## (b)

Differentiate the above equality a second timel then rearrange to establish (3.4.5). (The fact that $\frac{ d^2 }{dx^2 } \log( g(x) ) = (gāā (x) / g(x)) - (gā(x) / g(x))^2$ will be helpful.)

\begin{align} 1 & = \int h(x)\cdot c(\underset{\sim}{\theta}) \cdot \exp \Big(\sum_{i=1}^{k} w_i(\underset{\sim}{\theta}) t_i(x) \Big) dx\\ \frac{ \partial^2 }{ \partial \theta_j^2 } 1 & = \frac{ \partial^2 }{ \partial \theta_j^2 } \int h(x)\cdot c(\underset{\sim}{\theta}) \cdot \exp \Big(\sum_{i=1}^{k} w_i(\underset{\sim}{\theta}) t_i(x) \Big) dx\\ 0 & = \int h(x)\cdot c''(\underset{\sim}{\theta}) \cdot \exp \Big(\sum_{i=1}^{k} w_i(\underset{\sim}{\theta}) t_i(x) \Big) + h(x)\cdot c'(\underset{\sim}{\theta}) \cdot \exp \Big(\sum_{i=1}^{k} w_i(\underset{\sim}{\theta}) t_i(x) \Big) \cdot \sum_{i=1}^{k} \Big(w_i'(\underset{\sim}{\theta}) t_i(x) \Big) + h(x)\cdot c'(\underset{\sim}{\theta}) \cdot \exp \Big(\sum_{i=1}^{k} w_i(\underset{\sim}{\theta}) t_i(x) \Big) \cdot \sum_{i=1}^{k} \Big(w_i'(\underset{\sim}{\theta}) t_i(x) \Big) + h(x)\cdot c(\underset{\sim}{\theta}) \cdot \exp \Big(\sum_{i=1}^{k} w_i(\underset{\sim}{\theta}) t_i(x) \Big) \cdot \sum_{i=1}^{k} \Big(w_i'(\underset{\sim}{\theta}) t_i(x) \Big)^2 + h(x)\cdot c(\underset{\sim}{\theta}) \cdot \exp \Big(\sum_{i=1}^{k} w_i(\underset{\sim}{\theta}) t_i(x) \Big) \cdot \sum_{i=1}^{k} \Big(w_i''(\underset{\sim}{\theta}) t_i(x) \Big) dx \\ 0 & = \frac{ c''(\underset{\sim}{\theta}) }{ c(\underset{\sim}{\theta}) } \cdot \int h(x)\cdot c(\underset{\sim}{\theta}) \cdot \exp \Big(\sum_{i=1}^{k} w_i(\underset{\sim}{\theta}) t_i(x) \Big) dx + 2\cdot \frac{ c'(\underset{\sim}{\theta}) }{ c(\underset{\sim}{\theta}) } \cdot \int h(x)\cdot c(\underset{\sim}{\theta}) \cdot \exp \Big(\sum_{i=1}^{k} w_i(\underset{\sim}{\theta}) t_i(x) \Big) \cdot \Big( \sum_{i=1}^{k} w_i'(\underset{\sim}{\theta}) t_i(x) \Big) dx + E\Big[ \Big( \sum_{i=1}^{k} w_i'(\underset{\sim}{\theta}) t_i(x) \Big)^2 \Big] + E\Big[ \sum_{i=1}^{k} w_i''(\underset{\sim}{\theta}) t_i(x) \Big] \\ 0 & = \frac{ c''(\underset{\sim}{\theta}) }{ c(\underset{\sim}{\theta}) } + 2 \cdot \frac{ c'(\underset{\sim}{\theta}) }{ c(\underset{\sim}{\theta}) } \cdot E\Big[ \sum_{i=1}^{k} w_i'(\underset{\sim}{\theta}) t_i(x) \Big] + E\Big[ \Big( \sum_{i=1}^{k} w_i'(\underset{\sim}{\theta}) t_i(x) \Big)^2 \Big] + E\Big[ \sum_{i=1}^{k} w_i''(\underset{\sim}{\theta}) t_i(x) \Big] \\ 0 & = \frac{ \partial^2 }{ \partial \theta_j^2 } \cdot \log(c(\underset{\sim}{\theta})) + \Big(\frac{ c'(\underset{\sim}{\theta}) }{ c(\underset{\sim}{\theta}) }\Big)^2 + 2 \cdot \frac{ c'(\underset{\sim}{\theta}) }{ c(\underset{\sim}{\theta}) } \cdot E\Big[ \sum_{i=1}^{k} w_i'(\underset{\sim}{\theta}) t_i(x) \Big] + E\Big[ \Big( \sum_{i=1}^{k} w_i'(\underset{\sim}{\theta}) t_i(x) \Big)^2 \Big] + E\Big[ \sum_{i=1}^{k} w_i''(\underset{\sim}{\theta}) t_i(x) \Big] \end{align} \begin{align} -\frac{ \partial^2 }{ \partial \theta_j^2 } \cdot \log(c(\underset{\sim}{\theta})) - E\Big[ \sum_{i=1}^{k} w_i''(\underset{\sim}{\theta}) t_i(x) \Big] & = \Big(\frac{ c'(\underset{\sim}{\theta}) }{ c(\underset{\sim}{\theta}) }\Big)^2 + 2 \cdot \frac{ c'(\underset{\sim}{\theta}) }{ c(\underset{\sim}{\theta}) } \cdot E\Big[ \sum_{i=1}^{k} w_i'(\underset{\sim}{\theta}) t_i(x) \Big] + E\Big[ \Big( \sum_{i=1}^{k} w_i'(\underset{\sim}{\theta}) t_i(x) \Big)^2 \Big] \\ & = E\Big[ \Big( \sum_{i=1}^{k} w_i'(\underset{\sim}{\theta}) t_i(x) \Big)^2 \Big] + \Big(-E\Big[\sum_{i=1}^{k} w_i'(\underset{\sim}{\theta}) t_i(x) \Big]\Big)^2 + 2 \cdot - E\Big[\sum_{i=1}^{k} w_i'(\underset{\sim}{\theta}) t_i(x) \Big] \cdot E\Big[\sum_{i=1}^{k} w_i'(\underset{\sim}{\theta}) t_i(x) \Big] \\ & = E\Big[\Big( \sum_{i=1}^{k} w_i'(\underset{\sim}{\theta}) t_i(x) \Big)^2 \Big] + E\Big[ \Big( \sum_{i=1}^{k} w_i'(\underset{\sim}{\theta}) t_i(x) \Big) \Big]^2 \\ -\frac{ \partial^2 }{ \partial \theta_j^2 } \cdot \log(c(\underset{\sim}{\theta})) - E\Big[ \sum_{i=1}^{k} w_i''(\underset{\sim}{\theta}) t_i(x) \Big] & = Var\Big[ \sum_{i=1}^{k} w_i'(\underset{\sim}{\theta}) t_i(x) \Big] \end{align}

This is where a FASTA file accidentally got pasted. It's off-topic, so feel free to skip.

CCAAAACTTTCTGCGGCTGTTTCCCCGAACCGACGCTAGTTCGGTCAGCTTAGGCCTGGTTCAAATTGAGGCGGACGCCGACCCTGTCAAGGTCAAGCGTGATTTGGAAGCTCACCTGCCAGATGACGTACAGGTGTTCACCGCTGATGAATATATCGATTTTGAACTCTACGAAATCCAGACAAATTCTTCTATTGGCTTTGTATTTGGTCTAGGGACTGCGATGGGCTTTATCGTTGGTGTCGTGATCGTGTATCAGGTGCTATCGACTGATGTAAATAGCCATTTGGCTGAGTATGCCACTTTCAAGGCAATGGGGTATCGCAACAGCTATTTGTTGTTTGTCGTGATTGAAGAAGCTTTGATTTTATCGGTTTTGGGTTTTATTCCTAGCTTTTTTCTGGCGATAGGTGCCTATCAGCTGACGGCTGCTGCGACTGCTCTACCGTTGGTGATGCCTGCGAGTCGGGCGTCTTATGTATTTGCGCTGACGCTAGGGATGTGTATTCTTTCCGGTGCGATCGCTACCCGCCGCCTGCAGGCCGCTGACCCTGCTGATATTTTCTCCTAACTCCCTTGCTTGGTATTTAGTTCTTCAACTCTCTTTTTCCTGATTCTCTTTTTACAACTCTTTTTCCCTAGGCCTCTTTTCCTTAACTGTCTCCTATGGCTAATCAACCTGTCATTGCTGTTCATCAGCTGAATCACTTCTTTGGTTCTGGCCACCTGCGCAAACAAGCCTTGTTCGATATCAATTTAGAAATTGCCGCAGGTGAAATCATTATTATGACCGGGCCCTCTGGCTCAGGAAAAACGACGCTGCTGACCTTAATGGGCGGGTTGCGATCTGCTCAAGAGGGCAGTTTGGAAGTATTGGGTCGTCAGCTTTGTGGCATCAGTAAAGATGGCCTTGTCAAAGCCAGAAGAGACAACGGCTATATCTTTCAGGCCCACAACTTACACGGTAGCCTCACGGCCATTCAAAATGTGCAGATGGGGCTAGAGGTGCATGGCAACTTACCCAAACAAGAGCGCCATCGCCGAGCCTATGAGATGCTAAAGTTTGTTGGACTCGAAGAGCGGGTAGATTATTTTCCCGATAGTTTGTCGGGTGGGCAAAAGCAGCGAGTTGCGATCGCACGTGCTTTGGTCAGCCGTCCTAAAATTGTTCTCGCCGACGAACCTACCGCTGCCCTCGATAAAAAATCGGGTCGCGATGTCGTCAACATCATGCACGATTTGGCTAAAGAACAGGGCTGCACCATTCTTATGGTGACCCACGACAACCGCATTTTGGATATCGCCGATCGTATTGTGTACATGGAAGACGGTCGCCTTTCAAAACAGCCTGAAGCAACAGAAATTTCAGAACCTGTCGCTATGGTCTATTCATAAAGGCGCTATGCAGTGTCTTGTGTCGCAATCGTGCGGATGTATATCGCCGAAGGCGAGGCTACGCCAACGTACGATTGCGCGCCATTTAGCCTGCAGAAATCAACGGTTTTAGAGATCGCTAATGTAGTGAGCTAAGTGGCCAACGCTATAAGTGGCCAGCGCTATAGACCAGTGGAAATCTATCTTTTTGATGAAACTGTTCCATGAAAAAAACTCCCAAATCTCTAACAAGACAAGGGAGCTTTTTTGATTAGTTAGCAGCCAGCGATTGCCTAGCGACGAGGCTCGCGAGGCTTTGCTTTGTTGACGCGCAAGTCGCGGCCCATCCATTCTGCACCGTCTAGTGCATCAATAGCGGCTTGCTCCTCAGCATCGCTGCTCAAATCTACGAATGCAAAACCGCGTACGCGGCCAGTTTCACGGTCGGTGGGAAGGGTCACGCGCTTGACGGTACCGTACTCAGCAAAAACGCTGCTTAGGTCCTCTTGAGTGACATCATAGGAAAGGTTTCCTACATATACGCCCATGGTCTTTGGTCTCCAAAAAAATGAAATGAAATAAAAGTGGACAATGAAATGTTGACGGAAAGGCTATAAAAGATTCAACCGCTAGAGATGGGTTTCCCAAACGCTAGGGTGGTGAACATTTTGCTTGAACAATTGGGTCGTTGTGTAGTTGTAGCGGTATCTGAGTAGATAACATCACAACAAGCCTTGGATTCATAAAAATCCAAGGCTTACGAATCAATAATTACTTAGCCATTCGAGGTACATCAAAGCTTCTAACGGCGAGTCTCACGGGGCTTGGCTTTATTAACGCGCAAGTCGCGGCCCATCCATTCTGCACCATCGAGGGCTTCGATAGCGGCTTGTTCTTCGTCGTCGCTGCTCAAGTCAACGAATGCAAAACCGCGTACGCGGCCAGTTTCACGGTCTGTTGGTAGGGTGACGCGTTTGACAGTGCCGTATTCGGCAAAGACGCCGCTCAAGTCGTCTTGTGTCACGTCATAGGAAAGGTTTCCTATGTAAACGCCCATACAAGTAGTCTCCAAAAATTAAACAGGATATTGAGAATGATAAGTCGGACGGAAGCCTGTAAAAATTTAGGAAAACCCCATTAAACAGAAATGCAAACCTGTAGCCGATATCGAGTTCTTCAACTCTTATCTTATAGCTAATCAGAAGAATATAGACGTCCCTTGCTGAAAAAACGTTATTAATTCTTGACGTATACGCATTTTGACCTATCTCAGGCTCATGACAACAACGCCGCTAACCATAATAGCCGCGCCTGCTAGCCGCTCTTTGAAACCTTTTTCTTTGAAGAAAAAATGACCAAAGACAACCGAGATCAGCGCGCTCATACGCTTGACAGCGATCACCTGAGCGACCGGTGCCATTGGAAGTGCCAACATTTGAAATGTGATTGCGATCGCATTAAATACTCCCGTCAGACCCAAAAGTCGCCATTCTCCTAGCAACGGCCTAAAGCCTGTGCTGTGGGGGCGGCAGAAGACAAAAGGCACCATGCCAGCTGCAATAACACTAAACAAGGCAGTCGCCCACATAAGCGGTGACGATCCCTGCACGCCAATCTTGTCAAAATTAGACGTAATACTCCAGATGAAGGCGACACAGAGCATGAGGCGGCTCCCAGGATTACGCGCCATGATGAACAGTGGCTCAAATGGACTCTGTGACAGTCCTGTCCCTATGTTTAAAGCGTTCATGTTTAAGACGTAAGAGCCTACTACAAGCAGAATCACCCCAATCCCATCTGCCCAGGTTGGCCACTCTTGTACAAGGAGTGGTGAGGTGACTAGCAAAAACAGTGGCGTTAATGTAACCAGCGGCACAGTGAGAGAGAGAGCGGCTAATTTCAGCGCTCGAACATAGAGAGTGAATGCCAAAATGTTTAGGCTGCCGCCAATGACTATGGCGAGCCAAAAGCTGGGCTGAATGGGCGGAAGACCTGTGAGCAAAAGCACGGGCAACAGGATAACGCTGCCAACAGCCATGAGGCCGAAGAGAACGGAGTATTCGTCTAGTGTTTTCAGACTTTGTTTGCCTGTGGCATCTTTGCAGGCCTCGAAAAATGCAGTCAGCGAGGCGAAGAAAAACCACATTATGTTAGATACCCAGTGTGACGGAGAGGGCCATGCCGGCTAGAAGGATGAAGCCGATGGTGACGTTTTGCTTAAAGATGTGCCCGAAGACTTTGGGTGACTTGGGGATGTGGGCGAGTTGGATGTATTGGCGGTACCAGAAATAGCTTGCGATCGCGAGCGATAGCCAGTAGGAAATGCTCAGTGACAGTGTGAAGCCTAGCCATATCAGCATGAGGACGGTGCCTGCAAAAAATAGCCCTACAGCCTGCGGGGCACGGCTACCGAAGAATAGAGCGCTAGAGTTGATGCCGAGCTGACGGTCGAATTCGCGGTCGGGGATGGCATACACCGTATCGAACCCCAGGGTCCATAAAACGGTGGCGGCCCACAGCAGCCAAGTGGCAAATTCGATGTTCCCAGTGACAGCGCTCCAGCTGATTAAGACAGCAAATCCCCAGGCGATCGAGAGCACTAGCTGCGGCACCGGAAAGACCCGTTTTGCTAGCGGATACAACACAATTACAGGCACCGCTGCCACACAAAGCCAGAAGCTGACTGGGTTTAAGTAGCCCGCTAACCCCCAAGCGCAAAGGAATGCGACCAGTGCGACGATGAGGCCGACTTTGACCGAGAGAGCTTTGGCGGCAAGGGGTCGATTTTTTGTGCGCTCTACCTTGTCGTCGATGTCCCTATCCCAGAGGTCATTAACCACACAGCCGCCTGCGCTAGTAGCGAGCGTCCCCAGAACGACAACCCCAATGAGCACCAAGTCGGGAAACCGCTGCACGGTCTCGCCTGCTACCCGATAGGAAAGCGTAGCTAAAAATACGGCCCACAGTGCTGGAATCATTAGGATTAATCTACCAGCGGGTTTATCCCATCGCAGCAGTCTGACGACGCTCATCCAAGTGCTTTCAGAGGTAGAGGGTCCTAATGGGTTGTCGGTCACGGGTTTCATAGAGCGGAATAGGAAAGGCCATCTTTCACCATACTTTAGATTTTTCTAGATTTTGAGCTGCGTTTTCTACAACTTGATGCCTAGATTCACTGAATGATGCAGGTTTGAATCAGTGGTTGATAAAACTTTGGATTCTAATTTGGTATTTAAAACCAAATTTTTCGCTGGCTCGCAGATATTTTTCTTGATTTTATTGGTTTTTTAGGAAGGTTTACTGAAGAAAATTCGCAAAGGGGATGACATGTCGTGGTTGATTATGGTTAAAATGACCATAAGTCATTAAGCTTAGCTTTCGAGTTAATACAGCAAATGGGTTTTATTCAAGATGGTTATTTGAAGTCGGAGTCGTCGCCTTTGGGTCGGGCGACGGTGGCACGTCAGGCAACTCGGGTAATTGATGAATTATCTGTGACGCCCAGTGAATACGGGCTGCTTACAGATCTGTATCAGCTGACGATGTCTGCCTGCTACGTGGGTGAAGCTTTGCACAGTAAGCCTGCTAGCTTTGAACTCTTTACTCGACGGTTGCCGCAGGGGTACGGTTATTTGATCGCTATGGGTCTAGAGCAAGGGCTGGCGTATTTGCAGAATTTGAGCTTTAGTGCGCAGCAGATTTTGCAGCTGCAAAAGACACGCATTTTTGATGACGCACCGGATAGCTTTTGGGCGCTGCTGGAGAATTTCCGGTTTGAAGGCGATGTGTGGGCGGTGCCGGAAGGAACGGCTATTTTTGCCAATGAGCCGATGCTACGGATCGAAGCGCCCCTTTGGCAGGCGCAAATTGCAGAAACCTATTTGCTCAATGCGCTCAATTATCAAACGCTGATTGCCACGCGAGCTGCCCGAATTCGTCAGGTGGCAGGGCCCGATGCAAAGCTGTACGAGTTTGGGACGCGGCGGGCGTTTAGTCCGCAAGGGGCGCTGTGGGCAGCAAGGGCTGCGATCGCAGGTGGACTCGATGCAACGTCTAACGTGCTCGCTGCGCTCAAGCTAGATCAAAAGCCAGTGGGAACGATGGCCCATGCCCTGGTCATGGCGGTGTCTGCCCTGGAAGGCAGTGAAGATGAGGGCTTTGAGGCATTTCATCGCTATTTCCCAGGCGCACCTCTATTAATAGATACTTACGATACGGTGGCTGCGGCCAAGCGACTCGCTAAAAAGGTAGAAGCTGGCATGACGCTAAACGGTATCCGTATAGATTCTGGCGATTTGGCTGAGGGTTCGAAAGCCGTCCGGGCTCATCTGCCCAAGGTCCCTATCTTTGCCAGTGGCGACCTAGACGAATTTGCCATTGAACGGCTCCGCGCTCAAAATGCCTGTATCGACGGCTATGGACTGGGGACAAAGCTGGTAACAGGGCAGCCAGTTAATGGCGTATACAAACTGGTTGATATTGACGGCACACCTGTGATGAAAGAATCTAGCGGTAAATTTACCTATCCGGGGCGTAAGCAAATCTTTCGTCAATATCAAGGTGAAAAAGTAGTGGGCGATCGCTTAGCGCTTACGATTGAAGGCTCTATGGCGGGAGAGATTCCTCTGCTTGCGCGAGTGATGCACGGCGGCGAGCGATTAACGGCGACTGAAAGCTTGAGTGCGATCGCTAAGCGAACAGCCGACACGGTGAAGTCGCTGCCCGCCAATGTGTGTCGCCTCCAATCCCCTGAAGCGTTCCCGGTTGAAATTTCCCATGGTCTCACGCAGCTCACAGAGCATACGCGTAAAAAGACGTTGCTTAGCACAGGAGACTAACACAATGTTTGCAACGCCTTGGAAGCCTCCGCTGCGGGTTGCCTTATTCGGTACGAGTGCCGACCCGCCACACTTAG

## (c)

In addition, use the natural parameter representation of the theorem (see 3.32 part (a)) to verify the mean and variance of general normal distribution.

Here is the normal PDF.

$\frac{1}{\sqrt{2 \pi \sigma}} e^{-\frac{1}{2 \sigma^2}(y-\mu)^2}$

We will define the parameters as follows.

\begin{align} \eta_1 & = \frac{ 1 }{ \sigma^2 }\\ t_1 & = \frac{ -x^2 }{ 2 }\\ \eta_2 & = \frac{ \mu }{ \sigma^2 }\\ t_2 & = x \\ c & = \frac{ \sqrt{\eta_1} }{ \sqrt{2 \pi} } \cdot e^{\frac{ -\eta_2^2 }{ 2\eta_1 }} \end{align}

Then,

\begin{align} E(t_2(x)) & = E(X) \\ & = -\frac{ \partial }{ \partial \eta_2 } \log\Big( \frac{ \sqrt{\eta_1} }{ \sqrt{2 \pi} } \cdot e^{\frac{ -\eta_2^2 }{ 2\eta_1 }} \Big) \\ & = -\frac{ \partial }{ \partial \eta_2 } \Big[ \log\Big( \frac{ \sqrt{\eta_1} }{ \sqrt{2 \pi} }\Big) + \log \Big(e^{\frac{ -\eta_2^2 }{ 2\eta_1 }} \Big) \Big]\\ & = 0 + -\frac{ \partial }{ \partial \eta_2 } \Big( \frac{ -\eta_2^2 }{ 2\eta_1 }\Big)\\ & = - \Big( \frac{ -2 \eta_2 }{ 2 \eta_1 } \Big) \\ & = - \Big( \frac{ -\mu / \sigma^2 }{ 1 / \sigma^2 } \Big) \\ & = \mu \\ V(t_2(x)) & = V(x) \\ & = -\frac{ \partial }{ \partial \eta_2 } \Big( \frac{ -2 \eta_2 }{ 2 \eta_1 } \Big) \\ & = \frac{ 1 }{ \eta_1 }\\ & = \frac{ 1 }{ 1/ \sigma^2 } \\ & = \sigma^2 \end{align}

# 3.38

Let $Z$ be a random variable with pdf $f(z)$. Define $Z_\alpha$ to be a number that satisfies this relationship:

$\alpha = P(Z > z_\alpha) = \int^{\infty}_{z_\alpha} f(z) dz.$

Show that if $X$ is a random variable with pdf $(1/ \sigma) f((x - \mu)/ \sigma)$ and $x_\alpha = \sigma z_\alpha + \mu$, then $P(X > x_\alpha = \alpha$. (Thus if a table of $z_\alpha$ values were available, the values of $x_\alpha$ could be easily compute for any member of the location-scale family.)

$P(Z > z_\alpha) = P\Big(\frac{ 1 }{ \sigma } (X - \mu) > \frac{ x_\alpha - \mu }{ \sigma }\Big) = P(X > x_\alpha)$